We all have big, fat "buts." As in: "I want to lose weight and get healthy, but." Well, it's time to say goodbye to those
excuses and hello to a healthier and slimmer you. Here, the experts address top stumbling blocks when it comes to losing
weight-to help you win at weight loss.
I love food. sometimes a little too much.Excuse Buster:
The pleasure you get from food diminishes with each bite-brain scan studies have proven it-so slow down and savor every one, and be mindful of when you might be starting to eat just to eat. And if you have a habit of going back for seconds, serve your meals from the counter or stove, rather than family-style. That simple trick can help you eat 20 percent less. These perfectly portioned recipes may help too.
I don't have time to cook.Excuse Buster:
First, a little reality check: "The average restaurant meal comes in at 1,500 calories, so it's hard to lose weight eating out," says Dawn Jackson Blatner, R.D.N., author of Superfood Swap Diet (due out December 2016). And making your own meals doesn't have to be an ordeal. Make it quick by picking up a roast chicken and prewashed greens on your way home-and take time on the weekend to prep a dish or two that you can heat and eat, like veggie chili.
I literally hate going to the gym.Excuse Buster:
Who needs a gym? Walk around the block, take a dance class or go snowshoeing-the options are endless. The key is finding something you enjoy. You'll be less likely to overcompensate for the exercise with food, according to recent research conducted by Brian Wansink, Ph.D., author of Slim by Design.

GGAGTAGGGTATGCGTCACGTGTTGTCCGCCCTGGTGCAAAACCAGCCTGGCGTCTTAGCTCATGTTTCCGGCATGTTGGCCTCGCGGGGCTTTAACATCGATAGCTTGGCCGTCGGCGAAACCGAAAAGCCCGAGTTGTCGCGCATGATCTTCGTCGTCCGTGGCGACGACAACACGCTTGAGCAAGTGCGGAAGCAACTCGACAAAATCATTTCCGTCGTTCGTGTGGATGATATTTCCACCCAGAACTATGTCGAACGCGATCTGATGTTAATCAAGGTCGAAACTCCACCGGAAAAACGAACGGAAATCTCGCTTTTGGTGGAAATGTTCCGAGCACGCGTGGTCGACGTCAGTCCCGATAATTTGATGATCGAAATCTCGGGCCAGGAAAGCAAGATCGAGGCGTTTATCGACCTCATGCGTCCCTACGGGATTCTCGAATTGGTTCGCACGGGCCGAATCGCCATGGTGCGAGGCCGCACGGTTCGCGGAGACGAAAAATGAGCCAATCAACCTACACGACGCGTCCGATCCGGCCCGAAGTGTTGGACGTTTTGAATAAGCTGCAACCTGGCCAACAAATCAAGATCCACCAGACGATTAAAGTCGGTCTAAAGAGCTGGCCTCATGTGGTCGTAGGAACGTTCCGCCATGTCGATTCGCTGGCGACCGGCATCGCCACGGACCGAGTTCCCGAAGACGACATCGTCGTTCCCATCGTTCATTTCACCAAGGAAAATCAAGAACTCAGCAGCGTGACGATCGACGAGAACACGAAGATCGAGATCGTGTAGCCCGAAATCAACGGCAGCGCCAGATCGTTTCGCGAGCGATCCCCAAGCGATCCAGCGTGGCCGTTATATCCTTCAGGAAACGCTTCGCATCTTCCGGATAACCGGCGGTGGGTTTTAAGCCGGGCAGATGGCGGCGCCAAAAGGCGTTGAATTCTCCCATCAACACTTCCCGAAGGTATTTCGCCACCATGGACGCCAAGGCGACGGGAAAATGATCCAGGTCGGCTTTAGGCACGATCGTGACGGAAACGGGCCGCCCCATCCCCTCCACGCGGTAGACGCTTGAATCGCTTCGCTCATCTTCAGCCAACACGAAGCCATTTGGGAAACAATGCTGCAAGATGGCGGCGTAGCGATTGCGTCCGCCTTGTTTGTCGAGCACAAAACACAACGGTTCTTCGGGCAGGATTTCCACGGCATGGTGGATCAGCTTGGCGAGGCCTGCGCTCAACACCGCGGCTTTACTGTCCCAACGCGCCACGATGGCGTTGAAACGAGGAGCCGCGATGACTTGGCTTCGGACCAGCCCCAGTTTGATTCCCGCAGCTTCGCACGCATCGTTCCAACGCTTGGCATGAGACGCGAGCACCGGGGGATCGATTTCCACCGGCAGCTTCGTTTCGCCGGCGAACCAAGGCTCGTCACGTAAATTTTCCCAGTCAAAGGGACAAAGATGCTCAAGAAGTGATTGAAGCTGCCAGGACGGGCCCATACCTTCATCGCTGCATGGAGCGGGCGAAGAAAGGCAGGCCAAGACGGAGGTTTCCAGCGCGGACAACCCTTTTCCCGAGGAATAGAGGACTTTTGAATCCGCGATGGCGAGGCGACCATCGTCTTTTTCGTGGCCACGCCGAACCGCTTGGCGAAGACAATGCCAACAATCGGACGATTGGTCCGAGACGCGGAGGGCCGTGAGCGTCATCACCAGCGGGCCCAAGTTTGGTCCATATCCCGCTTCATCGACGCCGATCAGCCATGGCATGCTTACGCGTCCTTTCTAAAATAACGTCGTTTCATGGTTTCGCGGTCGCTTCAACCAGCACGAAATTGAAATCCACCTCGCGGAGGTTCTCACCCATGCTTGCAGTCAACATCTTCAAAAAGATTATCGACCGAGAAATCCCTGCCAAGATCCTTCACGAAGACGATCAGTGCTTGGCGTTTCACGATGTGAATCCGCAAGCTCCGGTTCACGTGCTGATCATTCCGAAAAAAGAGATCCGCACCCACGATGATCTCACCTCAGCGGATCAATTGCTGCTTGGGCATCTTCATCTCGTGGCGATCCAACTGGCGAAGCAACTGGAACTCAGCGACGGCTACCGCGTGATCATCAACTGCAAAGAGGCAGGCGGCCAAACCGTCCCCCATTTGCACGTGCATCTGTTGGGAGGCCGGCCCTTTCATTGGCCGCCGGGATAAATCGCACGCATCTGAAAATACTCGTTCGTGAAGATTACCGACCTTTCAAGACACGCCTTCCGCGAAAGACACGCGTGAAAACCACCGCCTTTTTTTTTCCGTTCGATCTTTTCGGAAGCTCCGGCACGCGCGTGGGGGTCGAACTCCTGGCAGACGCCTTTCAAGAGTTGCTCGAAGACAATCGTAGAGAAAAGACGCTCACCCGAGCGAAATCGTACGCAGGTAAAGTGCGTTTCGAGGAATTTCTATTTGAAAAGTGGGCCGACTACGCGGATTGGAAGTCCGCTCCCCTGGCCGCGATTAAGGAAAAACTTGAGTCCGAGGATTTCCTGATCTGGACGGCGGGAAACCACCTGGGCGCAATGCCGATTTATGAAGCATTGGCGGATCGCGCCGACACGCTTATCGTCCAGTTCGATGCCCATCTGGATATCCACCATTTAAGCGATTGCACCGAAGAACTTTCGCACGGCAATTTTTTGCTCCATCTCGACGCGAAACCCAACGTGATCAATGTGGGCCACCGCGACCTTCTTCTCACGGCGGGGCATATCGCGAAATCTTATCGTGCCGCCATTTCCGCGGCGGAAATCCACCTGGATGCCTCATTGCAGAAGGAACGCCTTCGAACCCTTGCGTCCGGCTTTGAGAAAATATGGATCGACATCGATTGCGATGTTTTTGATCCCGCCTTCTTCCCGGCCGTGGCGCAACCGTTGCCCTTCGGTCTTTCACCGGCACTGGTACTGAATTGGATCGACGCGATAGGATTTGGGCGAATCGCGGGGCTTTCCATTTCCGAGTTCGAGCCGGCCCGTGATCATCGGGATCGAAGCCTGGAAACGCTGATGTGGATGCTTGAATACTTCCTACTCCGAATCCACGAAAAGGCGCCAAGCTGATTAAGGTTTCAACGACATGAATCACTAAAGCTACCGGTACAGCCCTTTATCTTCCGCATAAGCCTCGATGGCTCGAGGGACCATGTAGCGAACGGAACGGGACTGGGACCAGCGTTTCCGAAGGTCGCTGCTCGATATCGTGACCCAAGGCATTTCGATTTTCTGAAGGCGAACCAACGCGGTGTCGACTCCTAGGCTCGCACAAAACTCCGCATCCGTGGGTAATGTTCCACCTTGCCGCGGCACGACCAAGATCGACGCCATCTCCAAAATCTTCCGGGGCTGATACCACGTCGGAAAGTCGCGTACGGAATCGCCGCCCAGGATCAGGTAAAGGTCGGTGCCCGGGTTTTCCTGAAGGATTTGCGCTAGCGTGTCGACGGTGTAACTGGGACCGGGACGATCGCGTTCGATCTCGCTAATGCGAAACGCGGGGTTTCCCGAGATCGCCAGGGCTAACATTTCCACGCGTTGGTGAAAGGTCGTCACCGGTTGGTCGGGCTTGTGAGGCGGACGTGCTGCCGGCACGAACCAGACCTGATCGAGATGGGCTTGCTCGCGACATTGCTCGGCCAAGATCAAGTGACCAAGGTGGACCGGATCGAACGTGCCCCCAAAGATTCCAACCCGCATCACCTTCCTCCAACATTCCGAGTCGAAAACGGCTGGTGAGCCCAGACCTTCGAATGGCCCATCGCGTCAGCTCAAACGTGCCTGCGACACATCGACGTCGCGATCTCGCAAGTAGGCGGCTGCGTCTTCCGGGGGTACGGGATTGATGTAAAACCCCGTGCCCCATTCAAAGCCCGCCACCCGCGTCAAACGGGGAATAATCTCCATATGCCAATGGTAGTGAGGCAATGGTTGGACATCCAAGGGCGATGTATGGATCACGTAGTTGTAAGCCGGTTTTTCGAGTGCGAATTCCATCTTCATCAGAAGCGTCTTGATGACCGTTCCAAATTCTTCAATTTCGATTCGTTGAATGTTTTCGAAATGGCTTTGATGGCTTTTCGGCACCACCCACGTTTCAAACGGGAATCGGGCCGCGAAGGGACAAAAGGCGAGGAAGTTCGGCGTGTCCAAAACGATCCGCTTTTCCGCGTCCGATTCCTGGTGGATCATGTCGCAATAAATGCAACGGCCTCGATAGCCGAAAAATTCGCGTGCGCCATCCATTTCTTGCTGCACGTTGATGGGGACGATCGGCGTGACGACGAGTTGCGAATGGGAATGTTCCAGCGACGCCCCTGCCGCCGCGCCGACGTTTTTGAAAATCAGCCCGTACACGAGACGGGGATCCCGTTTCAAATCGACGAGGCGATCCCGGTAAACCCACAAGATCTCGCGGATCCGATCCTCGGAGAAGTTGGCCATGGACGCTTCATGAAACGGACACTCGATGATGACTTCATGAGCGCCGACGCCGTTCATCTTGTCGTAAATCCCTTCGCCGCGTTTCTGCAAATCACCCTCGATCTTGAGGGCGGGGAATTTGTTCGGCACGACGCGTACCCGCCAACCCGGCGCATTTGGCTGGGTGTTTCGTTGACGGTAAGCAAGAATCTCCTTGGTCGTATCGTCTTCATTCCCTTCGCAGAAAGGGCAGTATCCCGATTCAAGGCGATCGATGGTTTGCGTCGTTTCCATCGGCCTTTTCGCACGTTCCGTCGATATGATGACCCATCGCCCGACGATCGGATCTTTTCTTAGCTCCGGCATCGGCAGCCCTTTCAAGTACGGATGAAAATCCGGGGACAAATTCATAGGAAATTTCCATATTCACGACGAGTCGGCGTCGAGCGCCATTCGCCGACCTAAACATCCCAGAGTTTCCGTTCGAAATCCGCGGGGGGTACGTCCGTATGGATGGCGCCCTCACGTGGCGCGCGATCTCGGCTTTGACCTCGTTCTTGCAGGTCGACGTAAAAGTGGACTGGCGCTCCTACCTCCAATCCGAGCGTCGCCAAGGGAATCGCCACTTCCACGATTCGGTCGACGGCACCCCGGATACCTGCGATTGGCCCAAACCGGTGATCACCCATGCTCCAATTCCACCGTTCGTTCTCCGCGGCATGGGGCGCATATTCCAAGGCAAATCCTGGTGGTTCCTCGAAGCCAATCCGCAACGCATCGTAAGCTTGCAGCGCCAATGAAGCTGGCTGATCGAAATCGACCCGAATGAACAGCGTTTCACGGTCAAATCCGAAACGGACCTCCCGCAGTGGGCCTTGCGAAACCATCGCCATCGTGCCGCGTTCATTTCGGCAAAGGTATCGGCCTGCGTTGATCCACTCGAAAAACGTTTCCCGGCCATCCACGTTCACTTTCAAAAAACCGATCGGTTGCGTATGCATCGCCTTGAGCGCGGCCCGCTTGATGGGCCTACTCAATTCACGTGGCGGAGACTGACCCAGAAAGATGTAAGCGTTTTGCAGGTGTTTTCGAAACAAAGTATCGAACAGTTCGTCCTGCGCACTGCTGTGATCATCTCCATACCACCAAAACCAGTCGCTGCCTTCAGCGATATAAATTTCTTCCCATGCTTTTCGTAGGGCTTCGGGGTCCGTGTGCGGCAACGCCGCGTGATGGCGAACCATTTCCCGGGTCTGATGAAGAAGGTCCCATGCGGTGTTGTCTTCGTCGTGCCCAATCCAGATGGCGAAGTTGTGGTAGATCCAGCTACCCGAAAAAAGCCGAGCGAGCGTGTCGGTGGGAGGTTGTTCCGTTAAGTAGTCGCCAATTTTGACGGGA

I have no willpower.Excuse Buster:
"You don't need as much willpower if you make your environment work in your favor," says Wansink. His top science-vetted tips: 1. Put a bowl of fruit on the counter-people who do that weigh, on average, 7 pounds less. 2. Keep just a few snacks on hand and stash them in an out-of-the-way cupboard (you'll eat 25 to 50 percent less than if they're right in your face). 3. Put less-healthy leftovers in foil or opaque containers.
Diets never work for me.Excuse Buster:
"Diets don't work for anyone-because they imply a short-term strategy," says Rachel Beller, R.D., author of Eat to Lose, Eat to Win. "Many people who've lost weight don't have a plan on how to sustain it." All you really need is one basic meal-building principle to keep you on track: Pile most of your plate with leafy greens or other veggies, plus a smartphone-size serving of healthy protein. And include a touch of healthy fat-like olive oil or avocado.